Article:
Italy vote spreads fear of renewed crisis to European shares

Tue Feb 26, 2013 4:28am EST

* Banks lead sell-off after Italy vote stalemate

* FTSEurofirst 300 index falls 1.2 pct

* Euro STOXX 50 declines 2.7 pct, Italy market slumps 4 pct

* Traders see markets volatile on Italy uncertainty

* Euro STOXX Volatility index rises to fresh 2013 high

By Sudip Kar-Gupta

LONDON, Feb 26 (Reuters) - European shares slumped on Tuesday after elections in Italy threatened a renewal of the euro zone crisis, with bank stocks suffering most.

The pan-European FTSEurofirst 300 index fell 1.2 percent to 1,151.76 points while the euro zone's blue-chip Euro STOXX 50 index slid 2.7 percent to 2,581.25 points.

Italy's benchmark FTSE MIB equity index was amongst the worst hit, slumping 4 percent, reflecting concern that its election result, which left no clear government, could hamper economic reforms and fuel its costs of borrowing.

Worries about a new flare-up in the euro zone's debt crisis fed through to the bank sector, whose lenders could be hit with new writedowns and bad debts if the region's economy weakens as a result of debt problems in countries such as Italy and Spain.

The STOXX Europe 600 Banking Index was the worst-performing European equity sector, falling 2.4 percent as Italian banks such as Intesa and Unicredit slumped 7.5 and 7 percent, respectively.

"There's no clear outcome in the Italian election, and the markets hate uncertainty," said Terry Torrison, managing director at Monaco-based McLaren Securities.

"You could easily see a three or four percent sell-off in the next couple of sessions," he added.

The euro zone debt crisis led to a sovereign bail-out of Greece and other smaller countries, but Spain has also been under pressure over a possible similar bailout. Italy has faced a battle to contain its own borrowing costs.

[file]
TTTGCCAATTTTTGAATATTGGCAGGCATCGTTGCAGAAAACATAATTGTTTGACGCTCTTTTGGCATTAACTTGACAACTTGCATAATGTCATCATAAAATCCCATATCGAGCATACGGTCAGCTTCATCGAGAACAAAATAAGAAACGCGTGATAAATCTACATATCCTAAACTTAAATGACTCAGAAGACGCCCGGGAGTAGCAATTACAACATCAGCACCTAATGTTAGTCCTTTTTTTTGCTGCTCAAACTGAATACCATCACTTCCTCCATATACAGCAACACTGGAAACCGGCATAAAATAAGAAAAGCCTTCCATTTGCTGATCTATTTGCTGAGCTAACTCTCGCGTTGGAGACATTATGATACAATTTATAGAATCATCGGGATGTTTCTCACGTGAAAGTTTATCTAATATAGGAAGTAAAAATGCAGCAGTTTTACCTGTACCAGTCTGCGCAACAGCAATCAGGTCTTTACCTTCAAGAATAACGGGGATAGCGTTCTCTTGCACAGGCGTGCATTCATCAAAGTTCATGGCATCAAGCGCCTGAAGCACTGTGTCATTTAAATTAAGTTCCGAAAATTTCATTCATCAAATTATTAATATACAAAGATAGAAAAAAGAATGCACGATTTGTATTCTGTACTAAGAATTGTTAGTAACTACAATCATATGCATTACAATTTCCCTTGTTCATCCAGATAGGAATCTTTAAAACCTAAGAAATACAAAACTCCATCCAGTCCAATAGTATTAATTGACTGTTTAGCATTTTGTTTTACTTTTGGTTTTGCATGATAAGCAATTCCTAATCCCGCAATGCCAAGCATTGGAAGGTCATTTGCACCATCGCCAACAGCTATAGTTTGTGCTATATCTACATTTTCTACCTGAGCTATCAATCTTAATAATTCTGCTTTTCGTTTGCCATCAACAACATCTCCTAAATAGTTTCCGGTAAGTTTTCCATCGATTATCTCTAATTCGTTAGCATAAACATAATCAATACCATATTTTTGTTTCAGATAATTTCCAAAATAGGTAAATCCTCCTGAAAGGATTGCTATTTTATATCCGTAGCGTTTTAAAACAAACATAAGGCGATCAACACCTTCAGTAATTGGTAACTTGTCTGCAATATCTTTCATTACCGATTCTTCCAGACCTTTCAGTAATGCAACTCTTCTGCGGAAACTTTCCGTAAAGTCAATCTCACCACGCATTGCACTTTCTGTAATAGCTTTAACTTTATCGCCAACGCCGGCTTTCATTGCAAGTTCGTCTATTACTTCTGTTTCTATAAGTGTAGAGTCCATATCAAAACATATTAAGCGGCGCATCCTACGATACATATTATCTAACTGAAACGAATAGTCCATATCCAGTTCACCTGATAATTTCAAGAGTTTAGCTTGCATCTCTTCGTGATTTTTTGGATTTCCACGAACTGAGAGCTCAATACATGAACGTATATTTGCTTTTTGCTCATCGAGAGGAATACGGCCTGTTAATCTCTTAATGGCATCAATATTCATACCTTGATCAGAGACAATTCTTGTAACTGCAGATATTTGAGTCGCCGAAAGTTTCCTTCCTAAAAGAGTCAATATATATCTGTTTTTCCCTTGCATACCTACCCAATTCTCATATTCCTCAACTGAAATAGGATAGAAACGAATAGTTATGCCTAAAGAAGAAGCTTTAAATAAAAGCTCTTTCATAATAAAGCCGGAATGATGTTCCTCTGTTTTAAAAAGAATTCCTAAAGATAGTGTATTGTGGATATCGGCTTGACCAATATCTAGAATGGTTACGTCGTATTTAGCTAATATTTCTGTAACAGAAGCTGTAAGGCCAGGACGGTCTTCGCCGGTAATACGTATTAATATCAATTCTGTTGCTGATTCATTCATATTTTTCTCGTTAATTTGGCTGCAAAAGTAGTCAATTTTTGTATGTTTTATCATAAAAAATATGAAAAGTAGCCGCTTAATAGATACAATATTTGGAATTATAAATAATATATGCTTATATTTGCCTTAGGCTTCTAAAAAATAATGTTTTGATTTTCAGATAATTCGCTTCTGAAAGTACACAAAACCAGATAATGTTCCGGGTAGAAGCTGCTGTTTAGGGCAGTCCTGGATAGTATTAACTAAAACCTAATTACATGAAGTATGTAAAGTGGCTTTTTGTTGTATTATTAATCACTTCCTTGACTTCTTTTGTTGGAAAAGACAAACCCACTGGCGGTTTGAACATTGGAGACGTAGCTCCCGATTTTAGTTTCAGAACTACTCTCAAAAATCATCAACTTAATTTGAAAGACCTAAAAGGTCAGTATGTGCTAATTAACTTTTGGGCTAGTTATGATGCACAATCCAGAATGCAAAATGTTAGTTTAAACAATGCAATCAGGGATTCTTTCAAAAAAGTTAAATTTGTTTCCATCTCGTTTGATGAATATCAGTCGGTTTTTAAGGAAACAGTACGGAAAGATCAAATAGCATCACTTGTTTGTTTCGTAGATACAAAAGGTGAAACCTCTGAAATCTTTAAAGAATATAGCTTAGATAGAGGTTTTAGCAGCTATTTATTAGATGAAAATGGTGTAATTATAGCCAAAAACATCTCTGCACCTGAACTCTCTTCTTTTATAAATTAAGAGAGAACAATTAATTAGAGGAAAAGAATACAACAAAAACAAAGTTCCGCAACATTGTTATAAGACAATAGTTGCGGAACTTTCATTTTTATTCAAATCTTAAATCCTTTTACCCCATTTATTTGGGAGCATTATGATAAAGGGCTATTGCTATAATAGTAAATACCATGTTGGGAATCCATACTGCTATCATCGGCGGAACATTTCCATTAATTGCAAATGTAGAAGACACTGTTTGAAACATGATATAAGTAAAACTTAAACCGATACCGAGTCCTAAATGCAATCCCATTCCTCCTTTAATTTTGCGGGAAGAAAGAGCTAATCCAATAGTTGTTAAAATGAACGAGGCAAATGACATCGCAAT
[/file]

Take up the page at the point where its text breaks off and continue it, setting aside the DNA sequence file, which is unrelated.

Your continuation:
Spanish Foreign Minister Jose Manuel Garcia-Margallo said the Italian result was extremely worrying. Spain's IBEX stock market falling 2.7 percent.

"Spain will also now come under pressure," said Syz Asset Management's chief economist Fabrizio Quirighetti, who added that European equity markets could potentially fall some 5 percent this week.

The fall on the Spanish and Italian stock markets was more pronounced than those of bigger, northern European markets seen as safer economies, with Germany's benchmark DAX equity outperforming bigger falls elsewhere with a 1.9 percent decline.

The Euro STOXX Volatility index surged 15 percent to reach a new 2013 high OF 24.73 points on Tuesday. The U.S. VIX volatility index jumped 34 percent on Monday, which marked its biggest rise since Aug. 18 2011.

BTIG European equity strategist Nick Xanders recommended investors to buy such volatility options to protect themselves from any free-fall on the stock markets, with the Euro STOXX Volatility Index still below its 2012 high of 38.31 points.

"Volatility is still not that expensive," wrote Xanders.

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